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A Seaside Walk at Seafield, Kirkcaldy

In June we took a walk along the seashore of the Firth of Forth from Kirkcaldy towards Seafield Tower. There’s always some wildlife around.

This cormorant was sunning itself against the background of old sea wall blocks:-

cormorant , Seafield, Kirkcaldy, Firth of Forth, Fife

Panorama of rocks and seals:-

Seals at Seafield Kirkcaldy

Basking seals:-

seals, Firth of Forth, Kirkcaldy, Seafield

On the way back the tide had come in a bit:-

Seals Perched on Rocks near Kirkcaldy

More Seals at Seafield

“Do not disturb” sign. It’s a bit sad that there is felt to be a need to put up a sign like this:-

Do not disturb seals, Seafield, Kirkcaldy

Video:-

Video of Seals Seals at Seafield, Kirkcaldy

On this video you can hear the seals’ howls:-

Seals Wailing, Seafield, Kirkcaldy

Views from Mount Fløyen, Bergen

View of Bergen from Mount Fløyen

View of Bergen

Bergen from Mount Fløyen

This one shows the ship we were travelling on (extreme right):-

View of ships at Bergen

Close up on lake with fountain:-

Lake with Fountain, Bergen from Mount Fløyen

A road bridge in central Bergen from Mount Fløyen:-

Bridge in Bergen from Mount Fløyen

Part of Bergen with sea inlets beyond:-

View of Part of Bergen from Mount Fløyen

A distant suspension bridge (photo is fuzzy due to zoom function.) Due to its sovereign wealth fund – a legacy of the oil boom – Norway is festooned with infrastructure like this:-

A Distant Suspension Bridge from Mount Fløyen, Bergen

Lindisfarne

On the way back up from Northeast England last June we took a trip over the causeway (having looked up the tide-tables beforehand) to Lindisfarne, or Holy Island, a place I’d always wanted to visit but somehow had never seemed to find the time before.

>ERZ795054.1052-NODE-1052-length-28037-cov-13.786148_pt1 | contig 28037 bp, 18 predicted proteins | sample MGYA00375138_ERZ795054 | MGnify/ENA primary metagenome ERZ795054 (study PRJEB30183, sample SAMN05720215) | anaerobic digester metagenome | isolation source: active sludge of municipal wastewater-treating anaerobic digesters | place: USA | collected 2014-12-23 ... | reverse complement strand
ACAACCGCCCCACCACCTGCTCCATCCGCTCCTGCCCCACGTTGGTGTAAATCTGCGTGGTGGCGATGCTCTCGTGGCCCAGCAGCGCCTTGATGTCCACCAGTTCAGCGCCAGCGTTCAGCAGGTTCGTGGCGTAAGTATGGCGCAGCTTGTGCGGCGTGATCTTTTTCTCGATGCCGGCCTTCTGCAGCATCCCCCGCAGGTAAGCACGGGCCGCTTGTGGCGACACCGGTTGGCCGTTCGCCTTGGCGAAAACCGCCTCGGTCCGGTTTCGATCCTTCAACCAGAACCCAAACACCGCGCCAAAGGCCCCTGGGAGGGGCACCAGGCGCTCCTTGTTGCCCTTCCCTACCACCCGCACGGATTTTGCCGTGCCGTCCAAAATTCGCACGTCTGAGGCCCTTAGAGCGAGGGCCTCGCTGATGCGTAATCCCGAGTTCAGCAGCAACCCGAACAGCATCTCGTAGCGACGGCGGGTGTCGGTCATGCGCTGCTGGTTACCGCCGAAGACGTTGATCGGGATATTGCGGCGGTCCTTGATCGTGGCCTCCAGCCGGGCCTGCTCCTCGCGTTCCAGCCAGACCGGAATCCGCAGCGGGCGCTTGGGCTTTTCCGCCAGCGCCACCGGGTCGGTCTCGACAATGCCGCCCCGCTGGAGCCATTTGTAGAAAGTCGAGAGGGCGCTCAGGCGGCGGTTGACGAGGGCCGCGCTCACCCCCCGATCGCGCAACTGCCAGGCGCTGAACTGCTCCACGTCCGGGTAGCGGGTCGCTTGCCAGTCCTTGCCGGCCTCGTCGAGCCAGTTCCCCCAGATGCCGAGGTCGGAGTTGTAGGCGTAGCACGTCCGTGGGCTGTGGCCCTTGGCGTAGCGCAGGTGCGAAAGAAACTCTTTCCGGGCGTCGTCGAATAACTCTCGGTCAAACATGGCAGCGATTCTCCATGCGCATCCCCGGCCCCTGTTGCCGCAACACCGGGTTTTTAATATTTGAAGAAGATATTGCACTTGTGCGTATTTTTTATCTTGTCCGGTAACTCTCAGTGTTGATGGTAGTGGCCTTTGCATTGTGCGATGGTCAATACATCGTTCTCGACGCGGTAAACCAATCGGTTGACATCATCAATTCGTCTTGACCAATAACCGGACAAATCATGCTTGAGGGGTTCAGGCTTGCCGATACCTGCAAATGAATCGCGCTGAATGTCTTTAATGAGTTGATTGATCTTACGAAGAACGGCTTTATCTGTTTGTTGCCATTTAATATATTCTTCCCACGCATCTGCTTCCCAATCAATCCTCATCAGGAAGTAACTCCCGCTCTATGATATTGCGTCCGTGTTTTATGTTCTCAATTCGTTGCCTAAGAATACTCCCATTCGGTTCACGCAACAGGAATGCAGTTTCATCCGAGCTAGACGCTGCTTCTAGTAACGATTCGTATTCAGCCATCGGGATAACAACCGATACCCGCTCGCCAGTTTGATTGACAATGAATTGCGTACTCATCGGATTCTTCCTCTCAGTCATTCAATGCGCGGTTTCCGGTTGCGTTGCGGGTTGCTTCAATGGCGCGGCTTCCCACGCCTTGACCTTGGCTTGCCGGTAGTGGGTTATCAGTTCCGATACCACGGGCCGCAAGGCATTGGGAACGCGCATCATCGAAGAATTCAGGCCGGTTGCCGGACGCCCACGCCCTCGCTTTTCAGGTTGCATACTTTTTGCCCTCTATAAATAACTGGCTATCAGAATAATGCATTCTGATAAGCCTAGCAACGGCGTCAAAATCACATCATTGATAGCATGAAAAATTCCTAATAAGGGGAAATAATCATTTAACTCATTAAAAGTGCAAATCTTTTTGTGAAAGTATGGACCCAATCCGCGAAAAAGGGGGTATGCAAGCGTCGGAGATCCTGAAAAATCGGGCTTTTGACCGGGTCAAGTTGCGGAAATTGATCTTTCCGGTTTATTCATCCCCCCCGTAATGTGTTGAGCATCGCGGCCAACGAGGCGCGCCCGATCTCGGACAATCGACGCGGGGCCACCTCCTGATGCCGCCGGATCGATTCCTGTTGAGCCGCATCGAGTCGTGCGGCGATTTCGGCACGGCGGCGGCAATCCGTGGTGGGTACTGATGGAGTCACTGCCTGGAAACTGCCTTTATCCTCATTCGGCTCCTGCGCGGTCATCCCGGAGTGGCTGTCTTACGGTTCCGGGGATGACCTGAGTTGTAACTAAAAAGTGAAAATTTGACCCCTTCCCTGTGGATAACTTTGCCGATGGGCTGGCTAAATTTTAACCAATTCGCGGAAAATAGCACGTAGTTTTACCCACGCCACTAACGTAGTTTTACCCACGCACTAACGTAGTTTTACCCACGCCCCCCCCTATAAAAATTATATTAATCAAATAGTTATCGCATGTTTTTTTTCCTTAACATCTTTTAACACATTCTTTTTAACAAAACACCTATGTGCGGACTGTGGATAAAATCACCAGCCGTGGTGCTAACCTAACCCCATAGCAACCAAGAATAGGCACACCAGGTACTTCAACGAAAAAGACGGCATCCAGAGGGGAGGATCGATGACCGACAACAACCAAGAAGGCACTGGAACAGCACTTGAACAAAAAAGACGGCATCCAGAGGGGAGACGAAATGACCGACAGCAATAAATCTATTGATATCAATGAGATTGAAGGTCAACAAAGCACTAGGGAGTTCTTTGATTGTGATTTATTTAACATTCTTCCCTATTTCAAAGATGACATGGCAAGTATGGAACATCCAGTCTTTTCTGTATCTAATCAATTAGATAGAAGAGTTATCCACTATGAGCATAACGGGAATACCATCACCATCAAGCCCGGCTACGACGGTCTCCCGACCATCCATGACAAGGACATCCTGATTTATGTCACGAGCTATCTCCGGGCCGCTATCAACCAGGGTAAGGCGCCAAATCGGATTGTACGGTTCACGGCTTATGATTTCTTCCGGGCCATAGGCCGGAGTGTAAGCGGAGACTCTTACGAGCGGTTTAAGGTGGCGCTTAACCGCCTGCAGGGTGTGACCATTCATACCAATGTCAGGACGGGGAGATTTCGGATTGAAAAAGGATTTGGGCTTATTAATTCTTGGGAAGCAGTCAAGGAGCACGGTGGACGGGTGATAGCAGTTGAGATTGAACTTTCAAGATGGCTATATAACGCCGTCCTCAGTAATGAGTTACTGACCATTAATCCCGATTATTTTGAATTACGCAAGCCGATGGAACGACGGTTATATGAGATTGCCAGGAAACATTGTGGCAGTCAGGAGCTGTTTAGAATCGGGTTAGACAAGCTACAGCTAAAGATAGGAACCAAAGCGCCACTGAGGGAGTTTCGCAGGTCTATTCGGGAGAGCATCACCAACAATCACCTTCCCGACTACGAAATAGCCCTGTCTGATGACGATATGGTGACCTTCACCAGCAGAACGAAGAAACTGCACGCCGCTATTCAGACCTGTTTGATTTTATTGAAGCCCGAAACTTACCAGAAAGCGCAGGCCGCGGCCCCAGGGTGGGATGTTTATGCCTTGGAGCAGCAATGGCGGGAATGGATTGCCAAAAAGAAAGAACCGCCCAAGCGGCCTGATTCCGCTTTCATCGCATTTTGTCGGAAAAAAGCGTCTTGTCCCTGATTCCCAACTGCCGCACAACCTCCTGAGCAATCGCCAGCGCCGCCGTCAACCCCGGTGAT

It’s an odd experience driving over the causeway – it feels quite long – but the trip was worth it. There was more to Lindisfarne than I’d imagined. Not just the castle and Priory.

Lindisfarne Castle from Approach Road:-

Lindisfarne Castle from Village

Closer view:-

Lindisfarne Castle

From the road there’s a good view over the sea to Bamburgh Castle:-

Bamburgh Castle

I thought the objects in the next photo were a bit odd, but obviously with some age to them. Only when I got home and looked them up did I find they were Guile Point obelisks and lighthouse. (When lined up the obelisks indicate the safe channel into Lindisfarne harbour.) As seen from Lindisfarne:-

Obelisks and Lighthouse from Lindisfarne

They can be seen again in the background here beyond Lindisfarne’s foreshore with these wooden stumps:-

Stumps on foreshore, Lindisfarne

There is a small village on the island (where lie the remains of Lindisfarne Priory) and a harbour.

Lindisfarne Harbour, Village and Priory from road to Castle:-

Lindisfarne Harbour, Village and Priory from Road to Castle

Isle of Whithorn

Isle of Whithorn is not to be confused with Whithorn. It is about three miles further south and is one of the most southerly villages in Scotland. The locals refer to it simply as, “the Isle.” It is said to be the place at which St Ninian first made landfall in Scotland.

Harbour. This is where the Drummullin Burn enters the Solway Firth:-

Isle of Whithorn Harbour

A chapel dedicated to St Ninian was erected here in the 13th century. Its ruins lie very close to the sea.

St Ninian's Chapel, Isle of Whithorn

Interior, St Ninian's Chapel, Isle of Whithorn,

St Ninian's Chapel Interior, Isle of Whithorn,

External wall,m St Ninian's Chapel, Isle of Whithorn

The village has a War Memorial to the right of the road entering it. A Celtic Cross on a square plinth. Great War names here:-

Isle of Whithorn War Memorial

Dedications, ‘In honour of the men from the village and district who fell in the Great War 1914-1918. “Lest We Forget.” 1939-1945,’ and World War 2 names:-

Dedications, Isle of Whithorn War Memorial

Edited to add: I meant to say above that the Isle was where part of the cult horror film The Wicker Man was filmed.

Blackpool Art Deco (ii) Seaside Wall

Art Deco styling on Blackpool sea wall. Pillar, and fencing:-

Seaside Pillar, Blackpool

From shore side:-

Sea Wall Pillar, Blackpool

HMS Queen Elizabeth and Isle of May

HMS Queen Elizabeth is the Royal Navy’s latest aircraft carrier. (That’s the one there’s not enough money to fit out with any aircraft.)

She sailed out from her fitting out at Rosyth in the Firth of Forth for her sea trials in June 2017. We happened to be in Cellardyke, Fife that day and caught a glimpse of her near the Isle of May.

HMS Queen Elizabeth (yacht in front) and the Isle of May from Cellardyke Harbour:-